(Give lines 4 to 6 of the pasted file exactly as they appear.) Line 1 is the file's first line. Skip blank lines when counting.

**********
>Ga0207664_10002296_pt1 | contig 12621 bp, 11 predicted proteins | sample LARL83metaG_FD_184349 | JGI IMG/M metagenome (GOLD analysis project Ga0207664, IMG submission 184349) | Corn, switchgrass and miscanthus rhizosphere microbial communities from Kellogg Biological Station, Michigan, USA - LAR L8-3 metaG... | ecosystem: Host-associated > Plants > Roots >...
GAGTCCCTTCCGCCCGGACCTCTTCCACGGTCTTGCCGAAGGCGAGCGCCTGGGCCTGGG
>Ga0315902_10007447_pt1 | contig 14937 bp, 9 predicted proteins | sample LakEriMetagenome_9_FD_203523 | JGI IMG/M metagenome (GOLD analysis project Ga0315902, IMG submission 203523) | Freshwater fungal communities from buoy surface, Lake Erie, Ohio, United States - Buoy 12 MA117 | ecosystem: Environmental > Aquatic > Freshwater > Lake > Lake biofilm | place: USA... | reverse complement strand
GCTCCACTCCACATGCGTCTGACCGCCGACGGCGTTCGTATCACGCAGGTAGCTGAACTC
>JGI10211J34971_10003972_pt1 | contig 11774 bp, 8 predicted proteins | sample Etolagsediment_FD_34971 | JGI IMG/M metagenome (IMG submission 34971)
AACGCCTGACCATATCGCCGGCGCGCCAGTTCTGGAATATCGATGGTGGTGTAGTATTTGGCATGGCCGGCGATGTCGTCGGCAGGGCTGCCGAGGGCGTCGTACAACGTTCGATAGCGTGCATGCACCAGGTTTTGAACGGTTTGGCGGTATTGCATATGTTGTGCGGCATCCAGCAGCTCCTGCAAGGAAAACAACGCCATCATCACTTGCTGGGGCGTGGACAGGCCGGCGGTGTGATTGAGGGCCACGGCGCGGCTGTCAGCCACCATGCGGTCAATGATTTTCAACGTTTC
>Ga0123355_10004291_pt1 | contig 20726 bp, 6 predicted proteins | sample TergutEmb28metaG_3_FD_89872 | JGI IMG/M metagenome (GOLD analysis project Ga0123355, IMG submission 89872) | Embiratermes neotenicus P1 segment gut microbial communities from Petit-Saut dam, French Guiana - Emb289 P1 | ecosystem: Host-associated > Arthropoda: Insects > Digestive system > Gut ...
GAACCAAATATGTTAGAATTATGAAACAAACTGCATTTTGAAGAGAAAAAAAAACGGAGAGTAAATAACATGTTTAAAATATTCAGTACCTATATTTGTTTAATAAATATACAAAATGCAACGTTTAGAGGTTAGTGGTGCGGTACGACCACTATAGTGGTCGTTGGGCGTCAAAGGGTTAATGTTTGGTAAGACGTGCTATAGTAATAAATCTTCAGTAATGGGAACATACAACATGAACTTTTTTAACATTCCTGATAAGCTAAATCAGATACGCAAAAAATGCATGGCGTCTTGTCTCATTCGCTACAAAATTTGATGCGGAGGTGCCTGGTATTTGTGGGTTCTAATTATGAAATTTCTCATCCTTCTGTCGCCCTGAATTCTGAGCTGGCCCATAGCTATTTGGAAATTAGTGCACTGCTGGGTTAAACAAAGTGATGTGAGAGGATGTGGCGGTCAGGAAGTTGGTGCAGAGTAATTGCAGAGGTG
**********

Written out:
GCTCCACTCCACATGCGTCTGACCGCCGACGGCGTTCGTATCACGCAGGTAGCTGAACTC
>JGI10211J34971_10003972_pt1 | contig 11774 bp, 8 predicted proteins | sample Etolagsediment_FD_34971 | JGI IMG/M metagenome (IMG submission 34971)
AACGCCTGACCATATCGCCGGCGCGCCAGTTCTGGAATATCGATGGTGGTGTAGTATTTGGCATGGCCGGCGATGTCGTCGGCAGGGCTGCCGAGGGCGTCGTACAACGTTCGATAGCGTGCATGCACCAGGTTTTGAACGGTTTGGCGGTATTGCATATGTTGTGCGGCATCCAGCAGCTCCTGCAAGGAAAACAACGCCATCATCACTTGCTGGGGCGTGGACAGGCCGGCGGTGTGATTGAGGGCCACGGCGCGGCTGTCAGCCACCATGCGGTCAATGATTTTCAACGTTTC